The weather in Oregon can do strange things. In the week leading up to the Ducks’ home opener against Northern Arizona, the weather shifted from cool and rainy to downright cold, and it was frequently the topic of conversation across the western half of the state. In the span of a day, high temperatures dropped from the mid-50s to the low 40s in what would turn out to be a bit of an omen for the Ducks as they faced Northern Arizona Saturday night.
The weather has been weird throughout the country, with two scheduled carrier games amounting to one half of actual basketball between them (Ohio State vs. Marquette was cancelled before its scheduled tip aboard USS Yorktown, while Florida vs. Georgetown was cancelled just before the start of the second half due to unmanageable condensation aboard USS Bataan), not to mention Hurricane Sandy. But many of the top teams in the country seemed to open up their seasons with some cold moments, even if it was not reflected in the thermometer.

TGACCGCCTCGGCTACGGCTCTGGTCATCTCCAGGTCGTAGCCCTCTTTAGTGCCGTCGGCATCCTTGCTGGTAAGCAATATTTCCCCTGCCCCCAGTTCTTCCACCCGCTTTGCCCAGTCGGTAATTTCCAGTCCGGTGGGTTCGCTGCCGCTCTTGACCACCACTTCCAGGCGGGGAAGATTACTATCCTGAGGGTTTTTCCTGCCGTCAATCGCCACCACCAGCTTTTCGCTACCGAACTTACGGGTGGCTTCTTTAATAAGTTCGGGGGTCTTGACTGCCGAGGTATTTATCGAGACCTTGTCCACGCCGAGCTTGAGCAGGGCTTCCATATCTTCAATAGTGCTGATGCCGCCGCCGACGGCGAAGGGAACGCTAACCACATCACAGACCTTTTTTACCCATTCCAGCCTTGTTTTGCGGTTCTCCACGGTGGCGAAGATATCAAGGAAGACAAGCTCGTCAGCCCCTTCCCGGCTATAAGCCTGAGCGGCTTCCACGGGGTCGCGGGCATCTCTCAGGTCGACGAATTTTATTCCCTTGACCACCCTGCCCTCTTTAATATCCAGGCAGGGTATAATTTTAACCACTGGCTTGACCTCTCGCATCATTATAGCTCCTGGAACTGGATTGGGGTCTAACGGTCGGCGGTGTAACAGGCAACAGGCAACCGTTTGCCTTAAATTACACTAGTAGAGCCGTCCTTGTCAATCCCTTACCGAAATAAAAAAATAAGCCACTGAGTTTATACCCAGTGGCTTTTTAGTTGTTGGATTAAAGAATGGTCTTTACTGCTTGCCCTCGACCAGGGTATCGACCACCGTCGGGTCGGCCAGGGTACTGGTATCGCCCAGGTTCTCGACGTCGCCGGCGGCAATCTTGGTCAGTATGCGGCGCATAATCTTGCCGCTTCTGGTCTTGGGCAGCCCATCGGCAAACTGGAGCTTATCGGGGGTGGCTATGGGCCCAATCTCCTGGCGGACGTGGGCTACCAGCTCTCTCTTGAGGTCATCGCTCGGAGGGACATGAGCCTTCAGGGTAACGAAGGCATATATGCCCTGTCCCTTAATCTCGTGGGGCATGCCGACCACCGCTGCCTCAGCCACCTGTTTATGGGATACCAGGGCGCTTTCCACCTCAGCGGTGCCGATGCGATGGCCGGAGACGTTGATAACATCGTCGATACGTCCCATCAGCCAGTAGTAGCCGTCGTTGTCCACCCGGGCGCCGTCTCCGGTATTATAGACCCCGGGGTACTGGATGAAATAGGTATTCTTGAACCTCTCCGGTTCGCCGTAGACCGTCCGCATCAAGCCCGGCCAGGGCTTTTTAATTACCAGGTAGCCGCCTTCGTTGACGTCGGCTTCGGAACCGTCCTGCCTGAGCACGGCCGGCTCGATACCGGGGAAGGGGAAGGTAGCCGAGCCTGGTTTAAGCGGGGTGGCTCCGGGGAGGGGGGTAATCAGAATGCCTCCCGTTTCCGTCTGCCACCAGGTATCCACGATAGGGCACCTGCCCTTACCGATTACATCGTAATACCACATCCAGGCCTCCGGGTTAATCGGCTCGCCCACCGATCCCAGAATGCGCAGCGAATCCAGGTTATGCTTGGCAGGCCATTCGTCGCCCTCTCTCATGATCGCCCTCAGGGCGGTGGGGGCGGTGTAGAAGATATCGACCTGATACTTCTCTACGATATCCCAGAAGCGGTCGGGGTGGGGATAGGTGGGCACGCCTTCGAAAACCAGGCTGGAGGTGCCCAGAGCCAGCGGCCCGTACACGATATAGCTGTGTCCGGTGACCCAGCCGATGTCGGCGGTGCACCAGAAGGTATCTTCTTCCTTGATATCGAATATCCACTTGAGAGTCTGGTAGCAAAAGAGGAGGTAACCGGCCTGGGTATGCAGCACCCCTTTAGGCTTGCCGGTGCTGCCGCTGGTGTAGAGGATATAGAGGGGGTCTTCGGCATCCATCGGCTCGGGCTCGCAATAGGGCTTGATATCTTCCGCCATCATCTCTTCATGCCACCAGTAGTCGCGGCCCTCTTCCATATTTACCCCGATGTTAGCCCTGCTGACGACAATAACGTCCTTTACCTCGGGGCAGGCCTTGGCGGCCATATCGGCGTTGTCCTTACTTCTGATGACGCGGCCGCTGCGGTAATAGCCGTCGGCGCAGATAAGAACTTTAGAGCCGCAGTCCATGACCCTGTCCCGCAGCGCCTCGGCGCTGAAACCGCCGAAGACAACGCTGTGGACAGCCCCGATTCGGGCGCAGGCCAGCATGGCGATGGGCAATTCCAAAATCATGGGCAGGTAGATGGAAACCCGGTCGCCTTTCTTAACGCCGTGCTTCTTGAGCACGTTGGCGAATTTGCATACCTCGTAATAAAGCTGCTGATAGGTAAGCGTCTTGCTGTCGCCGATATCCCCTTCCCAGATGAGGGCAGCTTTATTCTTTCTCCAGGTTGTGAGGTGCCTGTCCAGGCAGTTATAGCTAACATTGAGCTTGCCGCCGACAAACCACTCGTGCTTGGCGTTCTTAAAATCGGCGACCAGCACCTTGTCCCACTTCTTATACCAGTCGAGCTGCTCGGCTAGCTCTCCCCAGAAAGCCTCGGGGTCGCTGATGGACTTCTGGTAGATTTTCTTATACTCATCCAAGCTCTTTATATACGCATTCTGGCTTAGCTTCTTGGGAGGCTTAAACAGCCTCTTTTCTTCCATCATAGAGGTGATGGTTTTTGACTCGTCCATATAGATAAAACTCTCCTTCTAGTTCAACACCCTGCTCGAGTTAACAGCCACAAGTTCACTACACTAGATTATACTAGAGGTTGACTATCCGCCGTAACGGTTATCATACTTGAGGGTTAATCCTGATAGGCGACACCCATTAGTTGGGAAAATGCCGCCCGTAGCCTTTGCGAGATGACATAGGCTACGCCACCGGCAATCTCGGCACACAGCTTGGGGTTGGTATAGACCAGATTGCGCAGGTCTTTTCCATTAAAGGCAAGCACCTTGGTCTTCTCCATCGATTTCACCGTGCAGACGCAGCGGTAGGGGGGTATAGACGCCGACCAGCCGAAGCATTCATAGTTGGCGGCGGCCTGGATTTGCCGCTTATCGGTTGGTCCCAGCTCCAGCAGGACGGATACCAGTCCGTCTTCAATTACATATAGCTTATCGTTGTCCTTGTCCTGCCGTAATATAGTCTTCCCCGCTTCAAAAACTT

It took a late first half rally and a close second half for No. 15 Missouri to beat Southern Illinois–Edwardsville by 14. Yale dominated the first half of their match against Sacred Heart, taking a 44-28 lead to the break, but went on to lose 85-82 after the Pioneers mounted a monumental comeback. And Arizona struggled to put away Charleston Southern until late, eventually winning 82-73. In early-season games like these, the scene is frequently set the same way: A team playing its home opener against a team it underestimates doesn’t play as hard as they might have against a big-name team. They’ll either come out soft, or build a lead and leave it to take care of itself, slacking off late and not just leaving the door open to a comeback, but propping it wide with a doorstop and hanging a welcome sign over it. On the other side of the coin, opponents come into the big-time arenas ready to go, eager to show their stuff and pushing every possible advantage.